Scholarship fund fends with Asian stereotype
Seattle Times education reporter
Nearly 80 percent of Japanese-American 10th-graders passed the state's standardized math test last year in Seattle Public Schools. As a group, they did better than any other ethnic group in the district.
Only 14 percent of Samoan students passed the math portion of the Washington Assessment of Student Learning -- the lowest percentage of any ethnic group in the district.
There are vast social and cultural differences between the two groups that play into their success in school. Yet on a scholarship application, students from both would check the same box: Asian/Pacific Islander. So would students who trace their heritage to at least seven other Asian countries or islands.
The diversity of Asian/Pacific Islander students makes providing them scholarships complicated. Until five years ago, there wasn't a national scholarship fund for Asian/Pacific Islander students, even though funds for African-American and Latino students had existed for decades. A national group meeting Monday in Seattle is working to provide more scholarships to Asian and Pacific Islander students who need them.
"There are assumptions that all Asians go to college, that they are all good in math, that they are diligent, study hard, etc.," said Ted Mashima, the president and executive director of the group, the Asian and Pacific Islander American Scholarship Fund. "There's a lack of a unified thread other than geography that lumps us all together."
The scholarship fund, or APIASF, is holding a community reception today at the Seattle Asian Art Museum from 5 to 7:30 p.m. On Tuesday, the group will hold its annual board meeting in Seattle.
The scholarship organization formed in 2003, after the Bill & Melinda Gates Foundation began its Gates Millennium Scholars program. The foundation had money for Asian students, but no group existed to accept the funds.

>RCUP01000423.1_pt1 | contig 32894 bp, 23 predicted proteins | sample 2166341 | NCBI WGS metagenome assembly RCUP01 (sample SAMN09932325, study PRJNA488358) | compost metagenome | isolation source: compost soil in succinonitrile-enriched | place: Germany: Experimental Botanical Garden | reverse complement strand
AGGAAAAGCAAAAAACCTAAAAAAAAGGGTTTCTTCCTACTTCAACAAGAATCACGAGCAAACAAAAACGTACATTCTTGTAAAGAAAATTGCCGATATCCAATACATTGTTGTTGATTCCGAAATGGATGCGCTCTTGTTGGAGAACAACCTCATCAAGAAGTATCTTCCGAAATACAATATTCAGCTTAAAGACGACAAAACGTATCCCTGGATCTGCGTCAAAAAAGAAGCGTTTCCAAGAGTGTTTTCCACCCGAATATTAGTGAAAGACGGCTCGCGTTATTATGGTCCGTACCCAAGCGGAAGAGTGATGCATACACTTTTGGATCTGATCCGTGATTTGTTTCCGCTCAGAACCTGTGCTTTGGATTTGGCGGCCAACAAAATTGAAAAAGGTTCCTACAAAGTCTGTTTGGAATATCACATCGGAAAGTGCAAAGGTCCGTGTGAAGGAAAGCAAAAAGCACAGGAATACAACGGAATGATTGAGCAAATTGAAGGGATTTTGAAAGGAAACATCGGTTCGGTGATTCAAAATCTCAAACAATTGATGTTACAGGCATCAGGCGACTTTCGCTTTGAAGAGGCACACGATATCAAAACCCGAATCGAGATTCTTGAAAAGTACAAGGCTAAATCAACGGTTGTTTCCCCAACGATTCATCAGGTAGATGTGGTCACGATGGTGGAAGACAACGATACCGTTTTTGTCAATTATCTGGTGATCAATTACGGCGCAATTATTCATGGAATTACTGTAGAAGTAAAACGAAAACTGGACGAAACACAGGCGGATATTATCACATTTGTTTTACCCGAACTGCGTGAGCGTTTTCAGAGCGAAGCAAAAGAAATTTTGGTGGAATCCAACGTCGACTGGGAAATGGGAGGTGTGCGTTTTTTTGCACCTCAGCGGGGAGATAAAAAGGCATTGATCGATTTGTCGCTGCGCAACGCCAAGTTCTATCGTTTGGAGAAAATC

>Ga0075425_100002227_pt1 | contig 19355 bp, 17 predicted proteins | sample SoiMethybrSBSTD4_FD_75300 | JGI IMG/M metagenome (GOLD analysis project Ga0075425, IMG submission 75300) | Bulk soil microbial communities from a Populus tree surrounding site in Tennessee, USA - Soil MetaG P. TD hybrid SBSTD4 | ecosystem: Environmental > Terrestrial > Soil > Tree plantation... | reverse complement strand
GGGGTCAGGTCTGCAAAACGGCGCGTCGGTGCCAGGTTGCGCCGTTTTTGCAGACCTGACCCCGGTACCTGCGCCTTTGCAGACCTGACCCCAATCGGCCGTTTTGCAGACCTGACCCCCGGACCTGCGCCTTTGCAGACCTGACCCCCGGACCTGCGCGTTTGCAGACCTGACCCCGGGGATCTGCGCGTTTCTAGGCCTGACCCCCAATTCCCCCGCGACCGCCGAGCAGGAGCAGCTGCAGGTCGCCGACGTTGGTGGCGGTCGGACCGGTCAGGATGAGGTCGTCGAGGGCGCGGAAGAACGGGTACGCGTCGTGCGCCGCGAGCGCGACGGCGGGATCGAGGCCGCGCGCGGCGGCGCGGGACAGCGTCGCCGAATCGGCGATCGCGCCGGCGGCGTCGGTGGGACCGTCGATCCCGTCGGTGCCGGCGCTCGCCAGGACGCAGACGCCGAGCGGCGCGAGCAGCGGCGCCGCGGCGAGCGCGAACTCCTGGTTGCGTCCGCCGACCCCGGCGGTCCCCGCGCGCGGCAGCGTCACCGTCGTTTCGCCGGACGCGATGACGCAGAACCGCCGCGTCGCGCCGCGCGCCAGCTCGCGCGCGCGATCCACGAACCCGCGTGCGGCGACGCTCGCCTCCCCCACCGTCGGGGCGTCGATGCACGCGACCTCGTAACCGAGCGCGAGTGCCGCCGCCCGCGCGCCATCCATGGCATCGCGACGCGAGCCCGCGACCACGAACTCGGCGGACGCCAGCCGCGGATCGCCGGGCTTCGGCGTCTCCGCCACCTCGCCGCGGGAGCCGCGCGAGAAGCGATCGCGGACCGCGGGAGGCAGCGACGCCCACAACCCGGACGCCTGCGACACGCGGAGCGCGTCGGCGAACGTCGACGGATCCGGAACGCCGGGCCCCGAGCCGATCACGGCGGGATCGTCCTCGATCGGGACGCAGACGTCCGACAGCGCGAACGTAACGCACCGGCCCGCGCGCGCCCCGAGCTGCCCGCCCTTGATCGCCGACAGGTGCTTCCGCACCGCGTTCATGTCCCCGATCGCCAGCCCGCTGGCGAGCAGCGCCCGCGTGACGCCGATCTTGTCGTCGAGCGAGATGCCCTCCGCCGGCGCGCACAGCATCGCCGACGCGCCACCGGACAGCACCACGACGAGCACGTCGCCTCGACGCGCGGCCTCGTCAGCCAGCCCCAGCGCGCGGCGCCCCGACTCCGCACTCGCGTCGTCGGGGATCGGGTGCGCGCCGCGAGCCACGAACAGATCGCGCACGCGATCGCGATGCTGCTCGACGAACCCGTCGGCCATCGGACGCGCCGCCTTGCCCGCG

"That was a wake-up call to the Asian/Pacific Islander community to say, 'Hey, we need to get our act together to do something for our youth,' " said board chairwoman Wai-Ling Eng.
Today, APIASF, a Washington, D.C.-based organization, gives out about 200 scholarships a year and selects Gates Millennium Scholars. As a fairly new group, it has no endowment and spends a lot of time raising money. A comparable group for African-American students, the United Negro College Fund, has existed for 60 years and is working toward a $1 billion endowment.
Asian and Pacific Islander students make up about a quarter of the 46,000 students in Seattle Public Schools.
In Seattle, the director of an after-school program for Pacific Islander students, von Paul Patu, said he feels Pacific Islander students are sometimes lost in the shuffle. Potential funders may feel that since Asian/Pacific Islander students are doing well as a group, they don't need extra help.
"When it comes to South Pacific Islanders, in particular, we are way different [from Asian students]," he said. "Our kids are dropping out, having problems across the board. We hope that this new board, new superintendent will sympathize and do their duties and respond with compassion to recognize the South Pacific Island students."
His organization provides counseling, after-school tutoring and support for South Pacific Islander students, but he said the group has struggled to find funding.
One way to make sure groups get their unique needs met is for the district and scholarship groups to work with ethnic-community groups, said School Board President Cheryl Chow.
"I think the Samoan/Pacific Islander students do have a different set of challenges that are different from Asian kids, because each culture is so different," she said.
Emily Heffter: 206-464-8246 or email@example.com
The Gates Millennium Scholars program was established in 1999. The Asian and Pacific Islander American Scholarship Fund was established four years later, in 2003. A story in The Seattle Times, originally published Jan. 28 and corrected on Feb. 16, said the two were founded at the same time.
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